Funding innovative solutions to reach every child: UNICEF at Collision
Filling a gap, finding a solution
There are hundreds of innovators and entrepreneurs across the globe who have technological solutions that can positively impact the lives of children. However, many of them, particularly those in lower- and middle-income countries, may have a harder time accessing the funds, mentorship or global networks that can help them scale such solutions. This is the gap UNICEF’s Venture Fund is trying to fill – to provide flexible funding for early-stage innovators who hold solutions to the rapidly evolving challenges children are facing.
At this year’s Collision conference in Toronto, UNICEF’s Senior Advisor for innovation, Bo Percival, spoke on the work of the Venture Fund and some of the successes and challenges UNICEF has seen in investing in open-source technology solutions. Joining Bo were two graduates from the Venture Fund, Spencer Horne from Cloudline Africa who joined virtually and Stephanie Sy of Thinking Machines.
Collision is one the largest tech events in the world. The four-day event brings together people and companies from the global tech industry to discuss topics ranging from artificial intelligence, to the future of transport, to sustainability and technology.
The UNICEF Venture fund
The UNICEF Venture Fund invests in solutions and companies that are developed either by UNICEF country offices or by companies operating in program countries. This not only allows UNICEF to be able to identify emerging technologies that can help benefit children, but also allows for young companies and entrepreneurs to continue innovating and find possible solutions to global challenges that impact children the most.
Open-source AI connecting hard-to-reach areas
One of the earliest companies onboarded to the Venture Fund is Thinking Machines, whose founder Stephanie Sy spoke at Collision. Sy is the founder of Thinking Machines, a data consulting firm that builds AI apps and open data platforms helping complex organizations make better decisions.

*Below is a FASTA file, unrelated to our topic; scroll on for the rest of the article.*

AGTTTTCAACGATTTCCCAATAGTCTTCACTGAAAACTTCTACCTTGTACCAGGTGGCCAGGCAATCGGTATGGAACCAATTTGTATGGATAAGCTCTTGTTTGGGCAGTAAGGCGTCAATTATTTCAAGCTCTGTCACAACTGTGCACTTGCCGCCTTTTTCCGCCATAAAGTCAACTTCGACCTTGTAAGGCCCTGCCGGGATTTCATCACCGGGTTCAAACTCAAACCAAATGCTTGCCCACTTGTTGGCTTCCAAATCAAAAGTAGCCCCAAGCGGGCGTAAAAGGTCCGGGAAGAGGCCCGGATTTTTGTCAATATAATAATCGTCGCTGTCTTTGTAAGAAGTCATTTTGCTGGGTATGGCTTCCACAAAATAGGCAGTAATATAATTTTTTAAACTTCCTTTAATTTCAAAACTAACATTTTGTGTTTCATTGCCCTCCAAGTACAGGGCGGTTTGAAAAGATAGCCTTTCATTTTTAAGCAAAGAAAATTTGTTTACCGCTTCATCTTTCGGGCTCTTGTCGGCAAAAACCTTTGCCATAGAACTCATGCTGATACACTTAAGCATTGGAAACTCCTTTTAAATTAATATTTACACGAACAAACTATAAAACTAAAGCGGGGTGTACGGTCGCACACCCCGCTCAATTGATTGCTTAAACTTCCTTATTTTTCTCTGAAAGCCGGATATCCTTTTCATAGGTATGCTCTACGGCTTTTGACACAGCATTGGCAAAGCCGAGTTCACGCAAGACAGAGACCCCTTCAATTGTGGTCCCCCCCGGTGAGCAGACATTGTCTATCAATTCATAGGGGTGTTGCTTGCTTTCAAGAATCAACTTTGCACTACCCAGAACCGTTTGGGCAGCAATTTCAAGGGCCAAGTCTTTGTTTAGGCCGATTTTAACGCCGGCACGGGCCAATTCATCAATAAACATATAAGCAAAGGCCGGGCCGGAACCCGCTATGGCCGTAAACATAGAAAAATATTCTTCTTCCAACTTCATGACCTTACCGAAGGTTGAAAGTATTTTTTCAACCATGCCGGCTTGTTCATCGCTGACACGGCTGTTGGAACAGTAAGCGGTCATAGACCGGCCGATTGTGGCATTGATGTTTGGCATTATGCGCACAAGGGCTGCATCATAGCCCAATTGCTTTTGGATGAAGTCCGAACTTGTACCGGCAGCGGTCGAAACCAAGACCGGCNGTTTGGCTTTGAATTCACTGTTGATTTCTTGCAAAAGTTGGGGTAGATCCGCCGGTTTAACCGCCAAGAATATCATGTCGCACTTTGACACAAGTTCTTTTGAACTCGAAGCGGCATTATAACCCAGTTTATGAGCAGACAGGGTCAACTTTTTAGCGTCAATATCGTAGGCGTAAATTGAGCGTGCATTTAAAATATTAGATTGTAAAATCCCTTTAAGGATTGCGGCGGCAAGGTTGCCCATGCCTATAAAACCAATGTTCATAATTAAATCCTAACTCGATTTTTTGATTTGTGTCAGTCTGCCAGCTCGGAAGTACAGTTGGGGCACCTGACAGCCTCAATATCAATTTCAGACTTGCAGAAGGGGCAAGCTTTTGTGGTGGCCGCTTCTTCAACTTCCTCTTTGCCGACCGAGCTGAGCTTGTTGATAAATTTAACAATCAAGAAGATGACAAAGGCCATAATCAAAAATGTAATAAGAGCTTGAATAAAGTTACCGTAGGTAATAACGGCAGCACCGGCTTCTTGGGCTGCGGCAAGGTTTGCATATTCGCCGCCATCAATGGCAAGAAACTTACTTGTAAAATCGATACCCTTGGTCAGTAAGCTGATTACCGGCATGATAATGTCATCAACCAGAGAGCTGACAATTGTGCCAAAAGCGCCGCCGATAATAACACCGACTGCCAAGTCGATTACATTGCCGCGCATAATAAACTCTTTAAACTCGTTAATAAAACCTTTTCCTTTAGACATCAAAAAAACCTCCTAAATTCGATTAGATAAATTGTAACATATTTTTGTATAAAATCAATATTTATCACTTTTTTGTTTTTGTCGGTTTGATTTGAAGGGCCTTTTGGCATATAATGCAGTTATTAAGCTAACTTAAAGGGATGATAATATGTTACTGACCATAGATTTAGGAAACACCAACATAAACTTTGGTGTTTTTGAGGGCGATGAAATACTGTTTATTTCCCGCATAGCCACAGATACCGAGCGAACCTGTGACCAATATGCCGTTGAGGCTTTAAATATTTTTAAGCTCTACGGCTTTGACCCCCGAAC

As a graduate of the UNICEF Innovation Fund, her team accelerates the adoption of open-source AI in Southeast Asia and provides actionable information like socioeconomic conditions, infrastructure reach and quality, and environmental conditions in hard-to-reach areas.
The Venture Fund investment enabled the company to develop GeoAI, an end-to-end geospatial data platform that can help organizations operating in fast-developing locations to make smarter strategic decisions. This early funding through UNICEF was a catalyst as Thinking Machines received growth funding to build AI4D, a research bank currently providing nine UNICEF country offices in East Asia and the Pacific with insights from non-traditional sources of data on poverty mapping and air quality.
Autonomous Airships helping deliver critical supplies
Joining Sy was Spencer Horne, the founder and CEO of Cloudline, a company redefining the limits of aerial operations with autonomous airships. With a billion people still living in hard-to-reach areas with limited access to all-year-round roads, essential supplies and services are often days away and often more expensive. Cloudline is building airships that will allow delivery into remote areas – with breakthrough cost advantages, unprecedented safety, and zero carbon emissions. The aim is to unlock hard-to-reach areas for aerial monitoring, mapping, public safety, and logistics.
“We have seen the tremendous positive impact of on-demand emergency deliveries of medicine and blood. These services have saved countless lives and bridged an infrastructural gap that has existed for many decades in the world’s poorest regions. At a time when it costs more than two million dollars to build a kilometre of new paved road, large payload delivery drones allow us to reach communities that do not have the density to make roads viable, with the added benefit of a much smaller environmental footprint,” says Spencer.
Cloudline received UNICEF Venture Fund support to develop its airships and will deploy a medical logistics service with UNICEF in Namibia this year.